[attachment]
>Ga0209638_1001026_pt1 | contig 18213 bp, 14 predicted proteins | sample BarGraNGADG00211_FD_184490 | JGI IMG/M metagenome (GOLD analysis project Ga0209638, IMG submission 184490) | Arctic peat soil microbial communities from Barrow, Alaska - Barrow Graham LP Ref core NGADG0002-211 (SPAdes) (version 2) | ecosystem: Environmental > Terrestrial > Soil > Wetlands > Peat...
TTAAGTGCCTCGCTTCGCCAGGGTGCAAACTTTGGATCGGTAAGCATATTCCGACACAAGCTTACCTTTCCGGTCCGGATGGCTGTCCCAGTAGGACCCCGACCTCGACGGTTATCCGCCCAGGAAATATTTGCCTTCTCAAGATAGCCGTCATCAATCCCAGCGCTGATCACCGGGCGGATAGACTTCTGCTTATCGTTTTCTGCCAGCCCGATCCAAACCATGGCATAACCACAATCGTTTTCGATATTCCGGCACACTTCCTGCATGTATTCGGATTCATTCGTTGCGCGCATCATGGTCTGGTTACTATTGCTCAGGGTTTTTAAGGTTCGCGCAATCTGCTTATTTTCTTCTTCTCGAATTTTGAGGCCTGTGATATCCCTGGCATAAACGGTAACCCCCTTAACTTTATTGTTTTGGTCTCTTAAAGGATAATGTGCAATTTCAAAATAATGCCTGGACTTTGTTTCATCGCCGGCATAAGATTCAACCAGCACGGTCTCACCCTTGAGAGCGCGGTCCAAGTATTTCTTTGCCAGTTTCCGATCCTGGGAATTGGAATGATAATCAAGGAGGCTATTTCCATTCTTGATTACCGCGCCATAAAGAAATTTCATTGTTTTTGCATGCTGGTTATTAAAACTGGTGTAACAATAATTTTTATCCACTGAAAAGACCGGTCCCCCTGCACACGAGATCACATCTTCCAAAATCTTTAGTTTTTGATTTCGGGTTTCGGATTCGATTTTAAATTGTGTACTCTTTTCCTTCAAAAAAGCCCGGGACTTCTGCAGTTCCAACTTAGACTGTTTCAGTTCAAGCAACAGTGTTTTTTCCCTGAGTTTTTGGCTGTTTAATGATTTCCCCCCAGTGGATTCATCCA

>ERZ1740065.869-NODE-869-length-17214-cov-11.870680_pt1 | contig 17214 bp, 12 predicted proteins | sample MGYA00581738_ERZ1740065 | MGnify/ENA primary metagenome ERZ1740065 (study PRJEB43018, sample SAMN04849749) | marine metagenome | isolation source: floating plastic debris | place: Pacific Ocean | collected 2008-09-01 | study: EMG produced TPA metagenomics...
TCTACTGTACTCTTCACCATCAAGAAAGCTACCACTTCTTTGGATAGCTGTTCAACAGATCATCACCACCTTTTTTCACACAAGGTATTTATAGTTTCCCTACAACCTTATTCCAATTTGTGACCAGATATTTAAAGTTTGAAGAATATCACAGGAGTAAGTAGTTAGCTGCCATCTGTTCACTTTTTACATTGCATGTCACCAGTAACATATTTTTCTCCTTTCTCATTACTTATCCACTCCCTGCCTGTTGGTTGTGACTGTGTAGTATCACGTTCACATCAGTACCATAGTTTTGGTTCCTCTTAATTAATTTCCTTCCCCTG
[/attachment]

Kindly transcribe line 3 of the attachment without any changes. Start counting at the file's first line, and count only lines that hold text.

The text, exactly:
>ERZ1740065.869-NODE-869-length-17214-cov-11.870680_pt1 | contig 17214 bp, 12 predicted proteins | sample MGYA00581738_ERZ1740065 | MGnify/ENA primary metagenome ERZ1740065 (study PRJEB43018, sample SAMN04849749) | marine metagenome | isolation source: floating plastic debris | place: Pacific Ocean | collected 2008-09-01 | study: EMG produced TPA metagenomics...